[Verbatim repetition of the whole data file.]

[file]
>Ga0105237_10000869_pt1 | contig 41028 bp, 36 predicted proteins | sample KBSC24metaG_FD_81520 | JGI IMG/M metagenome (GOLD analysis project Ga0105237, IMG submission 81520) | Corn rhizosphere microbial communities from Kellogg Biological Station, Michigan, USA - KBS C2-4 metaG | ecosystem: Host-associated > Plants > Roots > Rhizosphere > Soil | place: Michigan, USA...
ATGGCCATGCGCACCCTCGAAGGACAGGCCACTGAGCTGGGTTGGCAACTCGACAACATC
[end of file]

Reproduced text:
>Ga0105237_10000869_pt1 | contig 41028 bp, 36 predicted proteins | sample KBSC24metaG_FD_81520 | JGI IMG/M metagenome (GOLD analysis project Ga0105237, IMG submission 81520) | Corn rhizosphere microbial communities from Kellogg Biological Station, Michigan, USA - KBS C2-4 metaG | ecosystem: Host-associated > Plants > Roots > Rhizosphere > Soil | place: Michigan, USA...
ATGGCCATGCGCACCCTCGAAGGACAGGCCACTGAGCTGGGTTGGCAACTCGACAACATC